at least increase the suction line hose and fittings, and find a way to
direct the charge flow through the radiator. Skipping this step may
result in drastically reduced transmission life.
Another peculiarity of such transmissions is their
total dependence on the cooling system. In a typical hydrostatic
transmission at least 25 percent of the input energy is
transformed into heat. In case of a 60 kw input you will have to
dissipate at least
15 kw of heat to maintain the oil temperature stable. Due to the fact
that total oil volume is extremely small, any malfunction of the
cooling system will result in instant overheating, and from what I've seen so far, will normally lead to a catastrophic failure.
When repairing and re-commissioning such transmissions, special care
must be given to make sure that ALL parts of the cooling system are
functional. Often a manufacturer will use some kind of a thermal valve
(like this wax motor,
for example) to control the flow through the cooler, which is an
absolute MUST to check whenever you overhaul such a transmission. You
can find a description of this option for Sauer Danfoss series 90 here.
The biggest problem arises when this thermo-valve doesn't close,
resulting in permanent cooler bypass - you can see the real-life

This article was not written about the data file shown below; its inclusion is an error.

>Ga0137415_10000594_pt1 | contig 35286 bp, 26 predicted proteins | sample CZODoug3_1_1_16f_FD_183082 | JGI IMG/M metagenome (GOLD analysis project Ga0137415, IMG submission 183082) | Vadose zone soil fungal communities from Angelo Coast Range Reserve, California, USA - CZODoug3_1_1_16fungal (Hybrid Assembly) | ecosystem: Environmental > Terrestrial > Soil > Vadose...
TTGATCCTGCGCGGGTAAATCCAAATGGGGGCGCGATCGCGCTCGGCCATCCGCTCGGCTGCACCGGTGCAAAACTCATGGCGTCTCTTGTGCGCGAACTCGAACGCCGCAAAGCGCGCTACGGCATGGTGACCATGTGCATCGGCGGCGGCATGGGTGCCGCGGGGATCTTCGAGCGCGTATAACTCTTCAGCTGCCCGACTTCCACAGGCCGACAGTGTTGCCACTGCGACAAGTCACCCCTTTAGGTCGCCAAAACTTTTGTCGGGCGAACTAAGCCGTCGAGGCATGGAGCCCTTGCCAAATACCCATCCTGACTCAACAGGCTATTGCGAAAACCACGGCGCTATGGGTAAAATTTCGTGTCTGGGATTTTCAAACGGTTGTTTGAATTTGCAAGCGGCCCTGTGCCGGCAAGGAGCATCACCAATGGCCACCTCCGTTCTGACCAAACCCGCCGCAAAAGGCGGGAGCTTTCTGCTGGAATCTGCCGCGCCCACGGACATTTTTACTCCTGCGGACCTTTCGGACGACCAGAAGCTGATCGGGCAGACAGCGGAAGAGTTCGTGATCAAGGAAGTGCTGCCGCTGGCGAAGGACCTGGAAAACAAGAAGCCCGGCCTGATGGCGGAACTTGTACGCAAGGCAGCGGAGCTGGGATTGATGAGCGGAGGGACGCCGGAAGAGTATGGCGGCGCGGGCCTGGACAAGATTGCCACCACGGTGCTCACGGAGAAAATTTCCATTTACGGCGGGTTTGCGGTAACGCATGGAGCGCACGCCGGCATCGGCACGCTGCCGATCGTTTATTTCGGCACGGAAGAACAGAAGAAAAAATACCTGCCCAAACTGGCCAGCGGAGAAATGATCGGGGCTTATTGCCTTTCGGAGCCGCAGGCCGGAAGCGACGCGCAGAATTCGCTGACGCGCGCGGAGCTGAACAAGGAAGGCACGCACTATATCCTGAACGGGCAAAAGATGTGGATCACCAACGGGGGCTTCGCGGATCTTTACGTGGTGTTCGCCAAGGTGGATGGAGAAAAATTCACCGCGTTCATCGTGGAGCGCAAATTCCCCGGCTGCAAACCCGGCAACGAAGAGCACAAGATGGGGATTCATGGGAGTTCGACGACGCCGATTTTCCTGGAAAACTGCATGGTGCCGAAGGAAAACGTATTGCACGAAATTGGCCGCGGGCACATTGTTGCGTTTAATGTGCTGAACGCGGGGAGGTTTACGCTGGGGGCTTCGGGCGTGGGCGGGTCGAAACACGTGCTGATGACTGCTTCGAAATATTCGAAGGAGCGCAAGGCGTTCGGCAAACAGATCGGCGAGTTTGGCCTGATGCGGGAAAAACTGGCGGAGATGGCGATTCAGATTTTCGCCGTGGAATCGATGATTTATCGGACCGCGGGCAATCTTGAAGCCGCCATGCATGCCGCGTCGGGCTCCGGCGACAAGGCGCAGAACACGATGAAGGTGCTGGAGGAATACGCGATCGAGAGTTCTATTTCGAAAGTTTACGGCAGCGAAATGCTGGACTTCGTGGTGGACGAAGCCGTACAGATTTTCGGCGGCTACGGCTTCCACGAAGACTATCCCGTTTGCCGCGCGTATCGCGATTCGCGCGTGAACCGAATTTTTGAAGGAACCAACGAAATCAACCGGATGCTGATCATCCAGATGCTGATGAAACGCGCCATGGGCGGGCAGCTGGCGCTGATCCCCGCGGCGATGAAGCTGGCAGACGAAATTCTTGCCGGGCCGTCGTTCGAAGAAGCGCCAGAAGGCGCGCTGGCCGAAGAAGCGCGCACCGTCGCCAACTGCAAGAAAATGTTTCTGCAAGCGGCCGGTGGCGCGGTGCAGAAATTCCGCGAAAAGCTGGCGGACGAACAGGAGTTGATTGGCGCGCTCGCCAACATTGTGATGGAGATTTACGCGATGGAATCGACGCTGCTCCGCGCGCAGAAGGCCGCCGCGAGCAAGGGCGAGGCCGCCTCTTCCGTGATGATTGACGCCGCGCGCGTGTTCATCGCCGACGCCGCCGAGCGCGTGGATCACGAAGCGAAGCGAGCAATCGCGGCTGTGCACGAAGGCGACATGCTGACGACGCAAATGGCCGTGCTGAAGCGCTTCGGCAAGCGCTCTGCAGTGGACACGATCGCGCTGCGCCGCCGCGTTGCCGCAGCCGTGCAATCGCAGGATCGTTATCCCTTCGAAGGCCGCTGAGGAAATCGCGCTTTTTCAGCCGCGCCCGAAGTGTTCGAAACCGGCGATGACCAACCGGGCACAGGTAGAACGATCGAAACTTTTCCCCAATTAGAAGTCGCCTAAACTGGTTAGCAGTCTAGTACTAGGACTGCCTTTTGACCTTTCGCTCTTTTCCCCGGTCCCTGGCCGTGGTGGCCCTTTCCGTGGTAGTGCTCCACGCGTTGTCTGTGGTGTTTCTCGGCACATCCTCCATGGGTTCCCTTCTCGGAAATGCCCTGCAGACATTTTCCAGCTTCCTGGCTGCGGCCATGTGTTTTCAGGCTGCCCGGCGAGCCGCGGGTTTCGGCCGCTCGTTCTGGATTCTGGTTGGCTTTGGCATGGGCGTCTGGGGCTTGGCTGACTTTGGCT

outcomes of this malfunction here and here.
If you can't get a replacement wax motor for the cooler bypass valve,
but still need to put the harvester back in service, your best
bet would be to block the bypass spool, thus directing all of the oil
to the cooler. It is never a problem here in Portugal, due to the hot
climate, but in cooler regions
the thermo-valve will have to be replaced eventually.
Next peculiarity is the charge oil filtration, which
is an absolute must for such systems. Never, but never, you can skip
replacing the filter with a quality element.
A smart choice would be buying a cheaper replacement (in relation to
the original brand) at a local Sauer representative, but I wouldn't
advise toying around with cheaper unknown brand (and quality) filters.
If the pump is equipped with the filter delta P monitoring system (like
in this example), it should be kept clean,
otherwise it will be no more useful then a speedometer mounted
under the hood...Hydraulic oil should be chosen in accordance to the
normal system temperature in the region the machine will work. Don't go
blindly for the machine's manual recommendations, more often than not
it won't be the best choice.
Due to the fact, that such "compact" closed
loop systems operate with an extremely reduced overall amount of
hydraulic oil, they are much less forgiving than "normal" hydrostatic
transmissions, and the stretch between the appearance of a malfunction
and complete component destruction is extremely small. However, when
repaired and maintained correctly, these systems have the life span
equal to the one of transmissions operating with relatively
large oil tanks - it all boils down to knowing the small differences
between them and applying the knowledge correctly.